A set of particles of mass moving in a gravitational field generated by the matter density
distribution and described by the Newtonian potential has the following
action^{22}:

The first possibility, modified inertia, has been investigated by Milgrom [300, 321], who constructed modified kinetic
actions^{24}
(the first term in Eq. 13) that are functionals depending on the trajectory of the particle as well as
on the acceleration constant . By construction, the gravitational potential is then still determined from
the Newtonian Poisson equation, but the particle equation of motion becomes, instead of Newton’s second
law,

Milgrom [300] investigated theories of this vein and rigorously showed that
they always had to be time-nonlocal (see also Section 7.10) to be Galilean
invariant^{25}.
Interestingly, he also showed that quantities such as energy and momentum had to be redefined
but were then enjoying conservation laws: this even leads to a generalized virial relation for
bound trajectories, and in turn to an important and robust prediction for circular orbits in
an axisymmetric potential, shared by all such theories. Eq. 14 becomes for such trajectories:

The idea of modified gravity is, on the one hand, to preserve the particle equation of motion by preserving the kinetic action, but, on the other hand, to change the gravitational action, and thus modify the Poisson equation. In that case, all the usual conservation laws will be preserved by construction.

A very general way to do so is to write [38]:

where can be any dimensionless function. The Lagrangian being non-quadratic in , this has been dubbed by Bekenstein & Milgrom [38] Aquadratic Lagrangian theory (AQUAL). Varying the action with respect to then leads to a non-linear generalization of the Newtonian Poisson equationIn vacuum and at very large distances from a body of mass , the isopotentials always tend to become spherical and the curl field tends to zero, while the gravitational acceleration falls well below (a regime known as the “deep-MOND” regime), so that:

An important point, demonstrated by Bekenstein & Milgrom [38], is that a system with a low center-of-mass acceleration, with respect to a larger (more massive) system, sees the motion of its constituents combine to give a MOND motion for the center-of-mass even if it is made up of constituents whose internal accelerations are above (for instance a compact globular cluster moving in an outer galaxy). The center-of-mass acceleration is independent of the internal structure of the system (if the mass of the system is small), namely the Weak Equivalence Principle is satisfied.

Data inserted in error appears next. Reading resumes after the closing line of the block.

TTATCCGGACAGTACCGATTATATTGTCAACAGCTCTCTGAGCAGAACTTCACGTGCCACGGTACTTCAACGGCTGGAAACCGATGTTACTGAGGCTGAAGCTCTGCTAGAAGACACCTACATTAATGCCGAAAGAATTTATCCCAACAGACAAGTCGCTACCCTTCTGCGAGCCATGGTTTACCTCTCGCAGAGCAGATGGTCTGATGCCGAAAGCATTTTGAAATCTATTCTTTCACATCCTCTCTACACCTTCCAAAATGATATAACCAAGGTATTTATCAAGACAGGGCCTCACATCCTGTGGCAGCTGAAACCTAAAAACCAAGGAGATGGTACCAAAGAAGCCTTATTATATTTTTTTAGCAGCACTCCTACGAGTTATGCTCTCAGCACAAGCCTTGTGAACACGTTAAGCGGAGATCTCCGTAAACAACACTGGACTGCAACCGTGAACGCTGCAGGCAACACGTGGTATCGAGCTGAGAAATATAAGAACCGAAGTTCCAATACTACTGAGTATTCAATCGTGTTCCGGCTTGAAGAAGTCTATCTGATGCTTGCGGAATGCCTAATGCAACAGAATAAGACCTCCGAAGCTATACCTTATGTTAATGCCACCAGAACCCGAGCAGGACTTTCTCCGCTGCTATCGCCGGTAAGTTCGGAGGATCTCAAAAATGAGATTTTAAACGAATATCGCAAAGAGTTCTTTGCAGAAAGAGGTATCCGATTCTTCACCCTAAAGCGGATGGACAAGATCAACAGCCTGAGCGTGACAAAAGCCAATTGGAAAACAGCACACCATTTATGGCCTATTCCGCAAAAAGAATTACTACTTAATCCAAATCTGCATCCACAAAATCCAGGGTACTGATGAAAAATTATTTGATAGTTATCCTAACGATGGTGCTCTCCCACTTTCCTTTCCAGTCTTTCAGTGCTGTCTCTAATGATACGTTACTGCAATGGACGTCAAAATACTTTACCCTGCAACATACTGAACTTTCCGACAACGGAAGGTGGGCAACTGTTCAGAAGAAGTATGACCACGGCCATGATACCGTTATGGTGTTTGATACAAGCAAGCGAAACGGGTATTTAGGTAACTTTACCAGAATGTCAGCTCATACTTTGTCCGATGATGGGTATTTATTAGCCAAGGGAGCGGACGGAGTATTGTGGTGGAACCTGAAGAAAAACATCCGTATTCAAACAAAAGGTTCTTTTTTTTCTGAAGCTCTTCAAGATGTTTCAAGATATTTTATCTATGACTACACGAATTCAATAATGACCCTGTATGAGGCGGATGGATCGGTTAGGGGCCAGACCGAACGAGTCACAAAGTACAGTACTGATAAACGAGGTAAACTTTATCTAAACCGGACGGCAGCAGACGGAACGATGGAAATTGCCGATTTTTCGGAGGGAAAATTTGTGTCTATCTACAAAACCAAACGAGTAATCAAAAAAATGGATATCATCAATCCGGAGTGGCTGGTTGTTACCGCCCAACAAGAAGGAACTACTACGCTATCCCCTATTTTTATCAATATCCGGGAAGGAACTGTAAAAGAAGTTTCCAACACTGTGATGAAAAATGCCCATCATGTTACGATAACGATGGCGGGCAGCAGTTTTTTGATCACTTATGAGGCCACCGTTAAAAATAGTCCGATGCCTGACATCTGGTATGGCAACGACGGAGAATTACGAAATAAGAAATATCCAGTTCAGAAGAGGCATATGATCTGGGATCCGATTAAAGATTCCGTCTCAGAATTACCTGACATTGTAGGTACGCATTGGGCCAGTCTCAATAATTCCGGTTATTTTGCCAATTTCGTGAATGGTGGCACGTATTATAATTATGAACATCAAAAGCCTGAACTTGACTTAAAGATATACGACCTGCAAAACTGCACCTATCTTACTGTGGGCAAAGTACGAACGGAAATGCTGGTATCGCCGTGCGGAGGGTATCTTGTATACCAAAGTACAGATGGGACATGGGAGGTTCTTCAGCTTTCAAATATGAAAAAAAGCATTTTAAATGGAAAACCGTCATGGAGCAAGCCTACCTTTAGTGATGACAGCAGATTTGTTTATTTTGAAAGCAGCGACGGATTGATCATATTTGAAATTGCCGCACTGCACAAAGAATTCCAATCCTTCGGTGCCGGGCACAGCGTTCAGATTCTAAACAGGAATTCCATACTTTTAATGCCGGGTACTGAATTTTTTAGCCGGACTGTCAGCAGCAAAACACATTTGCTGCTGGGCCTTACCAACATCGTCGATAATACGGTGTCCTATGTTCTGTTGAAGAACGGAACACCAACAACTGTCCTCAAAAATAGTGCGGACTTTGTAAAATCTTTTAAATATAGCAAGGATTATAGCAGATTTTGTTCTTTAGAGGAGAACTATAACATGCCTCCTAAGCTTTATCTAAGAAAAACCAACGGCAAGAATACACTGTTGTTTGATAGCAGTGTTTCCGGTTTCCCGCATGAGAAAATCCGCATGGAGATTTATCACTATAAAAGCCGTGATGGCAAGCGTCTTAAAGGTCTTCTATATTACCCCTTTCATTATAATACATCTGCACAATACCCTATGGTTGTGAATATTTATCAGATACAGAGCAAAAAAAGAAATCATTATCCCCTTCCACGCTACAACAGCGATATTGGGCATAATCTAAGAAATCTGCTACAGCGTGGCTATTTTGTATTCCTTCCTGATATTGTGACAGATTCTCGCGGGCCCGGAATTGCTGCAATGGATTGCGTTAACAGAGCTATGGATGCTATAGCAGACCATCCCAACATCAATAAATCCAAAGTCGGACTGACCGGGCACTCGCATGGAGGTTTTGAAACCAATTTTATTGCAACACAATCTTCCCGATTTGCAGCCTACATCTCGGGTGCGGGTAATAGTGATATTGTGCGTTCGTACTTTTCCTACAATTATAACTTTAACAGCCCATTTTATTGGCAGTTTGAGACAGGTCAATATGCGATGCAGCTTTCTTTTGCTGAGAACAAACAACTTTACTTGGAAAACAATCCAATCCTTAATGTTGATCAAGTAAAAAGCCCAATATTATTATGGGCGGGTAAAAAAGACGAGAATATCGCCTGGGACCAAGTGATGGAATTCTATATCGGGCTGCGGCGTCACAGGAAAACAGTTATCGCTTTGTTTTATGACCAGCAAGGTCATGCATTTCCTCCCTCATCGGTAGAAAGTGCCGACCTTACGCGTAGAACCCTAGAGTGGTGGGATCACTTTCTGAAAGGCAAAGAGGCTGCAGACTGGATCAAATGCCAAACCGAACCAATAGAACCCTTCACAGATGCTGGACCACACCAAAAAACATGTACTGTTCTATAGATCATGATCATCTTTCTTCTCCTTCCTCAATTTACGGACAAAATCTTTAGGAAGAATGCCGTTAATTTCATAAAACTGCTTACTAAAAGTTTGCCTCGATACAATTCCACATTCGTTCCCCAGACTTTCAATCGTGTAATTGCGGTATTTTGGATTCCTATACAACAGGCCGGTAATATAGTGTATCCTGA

In a modified gravity theory, any time-independent system must still satisfy the virial theorem:

where is the total kinetic energy of the system, being the total mass of the system, the second moment of the velocity distribution, and is the “virial”, proportional to the total potential energy. Milgrom [301, 302] showed that, in Bekenstein–Milgrom MOND, the virial is given by: For a system entirely in the extremely weak field limit (the “deep-MOND” limit ) where and , the second term vanishes and we get (see [301] for the specific conditions for this to be valid). In this case, we can get an analytic expression for the two-body force under the approximation that the two bodies are very far apart compared to their internal sizes [301, 509, 511]. Since the kinetic energy can be separated into the orbital energy and the internal energy of the bodies , we get from the scalar virial theorem of a stationary system: We can then assume an approximately circular velocity such that the two-body force (satisfying the action and reaction principle) can be written analytically in the deep-MOND limit as :The latter equation is not valid for N-body configurations, for which the Bekenstein–Milgrom (BM) modified Poisson equation (Eq. 17) must be solved numerically (apart from highly-symmetric N-body configurations). This equation is a non-linear elliptic partial differential equation. It can be solved numerically using various methods [50, 77, 96, 147, 250, 457]. One of them [77, 457] is to use a multigrid algorithm to solve the discrete form of Eq. 17 (see also Figure 17):

where- is the density discretized on a grid of step ,
- is the MOND potential discretized on the same grid of step ,
- , and , are the values of at points and corresponding to and respectively (Figure 17).

The gradient component , in , is approximated in the case of by (see Figure 17).

In [457] the Gauss–Seidel relaxation with red and black ordering is used to solve this discretized equation, with the boundary condition for the Dirichlet problem given by Eq. 20 at large radii. It is obvious that subsequently devising an evolving N-body code for this theory can only be done using particle-mesh techniques rather than the gridless multipole expansion treecode schemes widely used in standard gravity.